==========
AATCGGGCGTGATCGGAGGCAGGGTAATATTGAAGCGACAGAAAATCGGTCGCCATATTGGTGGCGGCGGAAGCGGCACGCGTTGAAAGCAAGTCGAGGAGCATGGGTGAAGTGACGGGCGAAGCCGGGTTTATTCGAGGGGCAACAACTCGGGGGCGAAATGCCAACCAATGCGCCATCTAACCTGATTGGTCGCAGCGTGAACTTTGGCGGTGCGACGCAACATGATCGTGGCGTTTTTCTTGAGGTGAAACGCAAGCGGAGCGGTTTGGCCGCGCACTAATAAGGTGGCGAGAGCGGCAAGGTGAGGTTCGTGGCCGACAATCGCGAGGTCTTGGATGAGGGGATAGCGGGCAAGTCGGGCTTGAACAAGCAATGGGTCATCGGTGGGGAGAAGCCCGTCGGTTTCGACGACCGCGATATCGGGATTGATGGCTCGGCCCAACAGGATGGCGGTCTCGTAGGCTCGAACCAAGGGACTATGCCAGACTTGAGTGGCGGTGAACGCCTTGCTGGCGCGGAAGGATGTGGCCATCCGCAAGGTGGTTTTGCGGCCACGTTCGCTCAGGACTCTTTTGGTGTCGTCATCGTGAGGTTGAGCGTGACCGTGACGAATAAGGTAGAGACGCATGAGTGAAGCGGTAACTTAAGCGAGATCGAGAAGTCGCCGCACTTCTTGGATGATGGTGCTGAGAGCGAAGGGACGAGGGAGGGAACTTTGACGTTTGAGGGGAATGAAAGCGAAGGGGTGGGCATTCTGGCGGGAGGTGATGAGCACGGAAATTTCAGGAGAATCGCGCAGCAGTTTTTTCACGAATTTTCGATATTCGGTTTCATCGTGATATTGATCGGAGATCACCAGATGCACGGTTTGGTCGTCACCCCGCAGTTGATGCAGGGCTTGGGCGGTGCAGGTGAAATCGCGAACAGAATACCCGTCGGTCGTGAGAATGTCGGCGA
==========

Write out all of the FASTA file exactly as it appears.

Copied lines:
AATCGGGCGTGATCGGAGGCAGGGTAATATTGAAGCGACAGAAAATCGGTCGCCATATTGGTGGCGGCGGAAGCGGCACGCGTTGAAAGCAAGTCGAGGAGCATGGGTGAAGTGACGGGCGAAGCCGGGTTTATTCGAGGGGCAACAACTCGGGGGCGAAATGCCAACCAATGCGCCATCTAACCTGATTGGTCGCAGCGTGAACTTTGGCGGTGCGACGCAACATGATCGTGGCGTTTTTCTTGAGGTGAAACGCAAGCGGAGCGGTTTGGCCGCGCACTAATAAGGTGGCGAGAGCGGCAAGGTGAGGTTCGTGGCCGACAATCGCGAGGTCTTGGATGAGGGGATAGCGGGCAAGTCGGGCTTGAACAAGCAATGGGTCATCGGTGGGGAGAAGCCCGTCGGTTTCGACGACCGCGATATCGGGATTGATGGCTCGGCCCAACAGGATGGCGGTCTCGTAGGCTCGAACCAAGGGACTATGCCAGACTTGAGTGGCGGTGAACGCCTTGCTGGCGCGGAAGGATGTGGCCATCCGCAAGGTGGTTTTGCGGCCACGTTCGCTCAGGACTCTTTTGGTGTCGTCATCGTGAGGTTGAGCGTGACCGTGACGAATAAGGTAGAGACGCATGAGTGAAGCGGTAACTTAAGCGAGATCGAGAAGTCGCCGCACTTCTTGGATGATGGTGCTGAGAGCGAAGGGACGAGGGAGGGAACTTTGACGTTTGAGGGGAATGAAAGCGAAGGGGTGGGCATTCTGGCGGGAGGTGATGAGCACGGAAATTTCAGGAGAATCGCGCAGCAGTTTTTTCACGAATTTTCGATATTCGGTTTCATCGTGATATTGATCGGAGATCACCAGATGCACGGTTTGGTCGTCACCCCGCAGTTGATGCAGGGCTTGGGCGGTGCAGGTGAAATCGCGAACAGAATACCCGTCGGTCGTGAGAATGTCGGCGA